CISA Adds 15 Known Exploited Vulnerabilities, Expert Weighs In

By   ISBuzz Team
Writer , Information Security Buzz | Mar 18, 2022 08:54 am PST

The U.S. Cybersecurity & Infrastructure Security Agency (CISA) has added fifteen additional flaws to its list of actively exploited vulnerabilities known to be used in cyberattacks. CISA is giving federal agencies a deadline of April 5, 2022, to apply the available security updates …

Description                                                                                      Patch Deadline

SonicWall SonicOS Buffer Overflow Vulnerability                                4/5/2022

Microsoft Windows UPnP Service Privilege Escalation Vulnerability   4/5/2022

Microsoft Windows Privilege Escalation Vulnerability                           4/5/2022

Microsoft Windows Error Reporting Manager Privilege Escalation Vulnerability     4/5/2022

Microsoft Windows AppX Deployment Server Privilege Escalation Vulnerability    4/5/2022

Microsoft Windows AppXSVC Privilege Escalation Vulnerability            4/5/2022

Some of these vulns keep cropping up: Admins of SonicWall VPNs had to patch them again, even after a PoC was already in the wild. CISA’s catalog of Known Exploited Vulnerabilities now totals 504 flaws, all of which have been seen in use by attackers.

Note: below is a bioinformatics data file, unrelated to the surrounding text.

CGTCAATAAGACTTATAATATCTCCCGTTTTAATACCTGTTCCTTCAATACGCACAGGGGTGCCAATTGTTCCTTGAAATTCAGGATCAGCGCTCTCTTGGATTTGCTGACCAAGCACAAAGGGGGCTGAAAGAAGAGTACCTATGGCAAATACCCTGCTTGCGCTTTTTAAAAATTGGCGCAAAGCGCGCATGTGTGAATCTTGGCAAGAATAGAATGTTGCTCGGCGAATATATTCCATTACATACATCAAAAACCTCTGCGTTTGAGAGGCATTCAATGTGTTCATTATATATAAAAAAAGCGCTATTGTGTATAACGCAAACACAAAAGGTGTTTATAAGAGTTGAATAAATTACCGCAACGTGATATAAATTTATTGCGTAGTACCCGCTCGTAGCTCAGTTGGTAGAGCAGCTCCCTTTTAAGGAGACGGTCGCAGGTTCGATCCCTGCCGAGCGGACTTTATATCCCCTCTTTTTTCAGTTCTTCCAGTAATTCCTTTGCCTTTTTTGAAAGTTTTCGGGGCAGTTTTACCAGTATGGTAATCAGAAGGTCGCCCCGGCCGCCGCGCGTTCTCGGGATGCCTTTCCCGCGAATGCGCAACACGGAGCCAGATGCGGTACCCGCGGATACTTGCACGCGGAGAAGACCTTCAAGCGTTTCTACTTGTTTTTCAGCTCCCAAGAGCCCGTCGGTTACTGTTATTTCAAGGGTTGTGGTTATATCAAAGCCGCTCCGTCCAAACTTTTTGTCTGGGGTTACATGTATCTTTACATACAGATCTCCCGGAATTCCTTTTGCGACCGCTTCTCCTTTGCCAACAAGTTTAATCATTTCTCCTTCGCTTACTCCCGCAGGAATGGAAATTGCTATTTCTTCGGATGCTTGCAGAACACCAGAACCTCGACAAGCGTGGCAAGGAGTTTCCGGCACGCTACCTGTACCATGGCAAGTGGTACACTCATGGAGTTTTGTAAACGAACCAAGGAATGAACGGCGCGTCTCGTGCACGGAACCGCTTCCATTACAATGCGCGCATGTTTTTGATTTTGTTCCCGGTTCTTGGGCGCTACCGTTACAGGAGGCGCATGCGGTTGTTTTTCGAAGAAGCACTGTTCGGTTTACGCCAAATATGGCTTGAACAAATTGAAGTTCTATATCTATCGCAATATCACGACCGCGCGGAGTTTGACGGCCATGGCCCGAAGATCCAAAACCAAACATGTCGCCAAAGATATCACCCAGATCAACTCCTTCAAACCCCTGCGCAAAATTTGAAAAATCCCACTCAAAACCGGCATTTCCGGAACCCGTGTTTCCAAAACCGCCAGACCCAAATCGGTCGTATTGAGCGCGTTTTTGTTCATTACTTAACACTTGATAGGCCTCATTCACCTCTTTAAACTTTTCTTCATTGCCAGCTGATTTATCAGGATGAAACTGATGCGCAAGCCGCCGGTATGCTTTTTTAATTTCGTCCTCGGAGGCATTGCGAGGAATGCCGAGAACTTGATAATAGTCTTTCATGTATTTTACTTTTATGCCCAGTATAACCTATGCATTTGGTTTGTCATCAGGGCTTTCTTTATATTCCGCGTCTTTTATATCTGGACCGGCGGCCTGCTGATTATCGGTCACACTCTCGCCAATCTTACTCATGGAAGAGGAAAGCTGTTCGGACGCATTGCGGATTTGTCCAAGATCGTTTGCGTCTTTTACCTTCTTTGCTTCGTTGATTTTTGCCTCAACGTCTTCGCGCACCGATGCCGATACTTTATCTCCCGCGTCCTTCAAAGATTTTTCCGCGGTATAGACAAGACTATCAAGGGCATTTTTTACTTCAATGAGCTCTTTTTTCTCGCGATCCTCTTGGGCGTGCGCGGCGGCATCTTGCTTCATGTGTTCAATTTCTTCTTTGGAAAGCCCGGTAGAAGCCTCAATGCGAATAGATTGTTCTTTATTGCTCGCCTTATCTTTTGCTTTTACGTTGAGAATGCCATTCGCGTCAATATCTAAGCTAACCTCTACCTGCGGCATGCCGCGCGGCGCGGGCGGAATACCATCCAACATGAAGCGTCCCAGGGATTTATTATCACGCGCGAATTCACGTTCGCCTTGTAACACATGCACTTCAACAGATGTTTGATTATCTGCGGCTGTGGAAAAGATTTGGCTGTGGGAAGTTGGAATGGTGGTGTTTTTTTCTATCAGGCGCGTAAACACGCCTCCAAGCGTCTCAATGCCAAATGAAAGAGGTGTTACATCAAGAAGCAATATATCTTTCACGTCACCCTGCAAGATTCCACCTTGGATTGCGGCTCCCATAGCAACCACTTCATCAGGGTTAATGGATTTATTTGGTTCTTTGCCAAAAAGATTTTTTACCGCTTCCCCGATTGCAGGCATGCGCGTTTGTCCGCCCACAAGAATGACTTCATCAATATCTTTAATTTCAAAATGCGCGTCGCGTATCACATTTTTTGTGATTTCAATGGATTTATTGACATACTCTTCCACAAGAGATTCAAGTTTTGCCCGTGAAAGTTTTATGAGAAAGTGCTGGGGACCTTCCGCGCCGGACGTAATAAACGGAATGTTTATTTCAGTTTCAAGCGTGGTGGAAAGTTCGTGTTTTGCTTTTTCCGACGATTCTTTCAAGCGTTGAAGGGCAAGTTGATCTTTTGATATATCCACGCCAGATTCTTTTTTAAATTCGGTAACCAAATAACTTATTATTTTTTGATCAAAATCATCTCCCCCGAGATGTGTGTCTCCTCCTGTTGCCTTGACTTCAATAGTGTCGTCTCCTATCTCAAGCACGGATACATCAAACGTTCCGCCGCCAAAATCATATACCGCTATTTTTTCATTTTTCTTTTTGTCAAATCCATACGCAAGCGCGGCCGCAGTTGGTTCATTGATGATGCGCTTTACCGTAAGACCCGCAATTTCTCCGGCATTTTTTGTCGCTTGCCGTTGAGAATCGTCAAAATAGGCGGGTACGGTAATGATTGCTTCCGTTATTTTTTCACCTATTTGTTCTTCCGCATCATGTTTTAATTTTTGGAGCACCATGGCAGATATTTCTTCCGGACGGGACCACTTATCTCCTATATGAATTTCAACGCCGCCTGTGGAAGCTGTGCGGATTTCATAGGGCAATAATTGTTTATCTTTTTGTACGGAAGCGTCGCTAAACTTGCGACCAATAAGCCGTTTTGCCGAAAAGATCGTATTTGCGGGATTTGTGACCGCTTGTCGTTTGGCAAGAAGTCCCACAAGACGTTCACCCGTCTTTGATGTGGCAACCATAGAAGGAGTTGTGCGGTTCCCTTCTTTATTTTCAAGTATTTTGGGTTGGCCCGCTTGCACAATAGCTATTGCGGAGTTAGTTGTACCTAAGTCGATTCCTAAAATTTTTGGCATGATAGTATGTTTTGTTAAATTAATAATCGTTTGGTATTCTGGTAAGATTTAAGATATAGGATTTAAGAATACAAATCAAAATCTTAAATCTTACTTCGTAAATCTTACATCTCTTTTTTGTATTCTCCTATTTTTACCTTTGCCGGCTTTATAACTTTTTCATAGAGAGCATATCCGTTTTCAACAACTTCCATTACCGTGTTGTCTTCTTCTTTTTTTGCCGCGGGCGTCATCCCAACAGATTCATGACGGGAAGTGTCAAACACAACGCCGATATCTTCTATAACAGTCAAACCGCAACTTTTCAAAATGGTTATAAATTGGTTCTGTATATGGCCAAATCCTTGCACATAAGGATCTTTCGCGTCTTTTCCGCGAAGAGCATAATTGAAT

Notify of
1 Expert Comment
Oldest Most Voted
Inline Feedbacks
View all comments
Rajiv Pimplaskar
March 18, 2022 4:54 pm

Unpatched or legacy VPN clients present a major attack vector for bad actors who can utilize these vulnerabilities to infiltrate the network, escalate their privilege and conduct lateral movement. Also, legacy VPNs have the problem of being static with point to point data flows where both the control header and the payload information follow the same predictable traffic pattern. This can make critical users, resources as well as sensitive data easy to detect as well as intercept for replay attacks or future analysis. With the growing involvement of Nation state threat actors, corporations and governments should embrace a true zero trust strategy that extends past the underlying infrastructure with managed attribution and additional security for sensitive communications.

Last edited 1 year ago by Rajiv Pimplaskar

Recent Posts

Would love your thoughts, please comment.x